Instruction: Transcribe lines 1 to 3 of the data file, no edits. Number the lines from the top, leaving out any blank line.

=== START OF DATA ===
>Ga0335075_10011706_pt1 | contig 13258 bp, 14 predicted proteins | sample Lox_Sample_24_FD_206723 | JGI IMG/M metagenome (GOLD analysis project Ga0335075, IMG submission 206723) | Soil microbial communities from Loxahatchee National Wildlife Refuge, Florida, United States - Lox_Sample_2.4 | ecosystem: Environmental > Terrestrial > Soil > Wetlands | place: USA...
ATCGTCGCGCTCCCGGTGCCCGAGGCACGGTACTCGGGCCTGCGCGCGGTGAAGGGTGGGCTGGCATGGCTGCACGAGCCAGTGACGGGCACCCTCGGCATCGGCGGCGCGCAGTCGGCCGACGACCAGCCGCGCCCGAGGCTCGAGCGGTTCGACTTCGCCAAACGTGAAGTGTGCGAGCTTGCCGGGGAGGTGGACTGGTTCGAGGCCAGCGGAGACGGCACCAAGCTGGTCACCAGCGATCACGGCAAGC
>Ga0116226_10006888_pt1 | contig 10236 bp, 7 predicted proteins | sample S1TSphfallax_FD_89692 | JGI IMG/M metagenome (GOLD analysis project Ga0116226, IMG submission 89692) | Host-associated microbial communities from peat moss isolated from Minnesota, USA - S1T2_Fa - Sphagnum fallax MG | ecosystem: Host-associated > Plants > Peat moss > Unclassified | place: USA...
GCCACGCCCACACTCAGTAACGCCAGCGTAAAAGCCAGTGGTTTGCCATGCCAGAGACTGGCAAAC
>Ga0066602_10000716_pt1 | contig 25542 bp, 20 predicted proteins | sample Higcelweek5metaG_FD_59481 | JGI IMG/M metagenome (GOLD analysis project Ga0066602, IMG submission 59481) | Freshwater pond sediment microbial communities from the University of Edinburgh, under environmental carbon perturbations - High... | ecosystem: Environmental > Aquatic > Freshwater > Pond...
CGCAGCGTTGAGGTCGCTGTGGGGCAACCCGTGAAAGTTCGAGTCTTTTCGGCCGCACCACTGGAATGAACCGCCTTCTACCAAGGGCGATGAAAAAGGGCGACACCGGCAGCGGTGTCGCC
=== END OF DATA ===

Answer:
>Ga0335075_10011706_pt1 | contig 13258 bp, 14 predicted proteins | sample Lox_Sample_24_FD_206723 | JGI IMG/M metagenome (GOLD analysis project Ga0335075, IMG submission 206723) | Soil microbial communities from Loxahatchee National Wildlife Refuge, Florida, United States - Lox_Sample_2.4 | ecosystem: Environmental > Terrestrial > Soil > Wetlands | place: USA...
ATCGTCGCGCTCCCGGTGCCCGAGGCACGGTACTCGGGCCTGCGCGCGGTGAAGGGTGGGCTGGCATGGCTGCACGAGCCAGTGACGGGCACCCTCGGCATCGGCGGCGCGCAGTCGGCCGACGACCAGCCGCGCCCGAGGCTCGAGCGGTTCGACTTCGCCAAACGTGAAGTGTGCGAGCTTGCCGGGGAGGTGGACTGGTTCGAGGCCAGCGGAGACGGCACCAAGCTGGTCACCAGCGATCACGGCAAGC
>Ga0116226_10006888_pt1 | contig 10236 bp, 7 predicted proteins | sample S1TSphfallax_FD_89692 | JGI IMG/M metagenome (GOLD analysis project Ga0116226, IMG submission 89692) | Host-associated microbial communities from peat moss isolated from Minnesota, USA - S1T2_Fa - Sphagnum fallax MG | ecosystem: Host-associated > Plants > Peat moss > Unclassified | place: USA...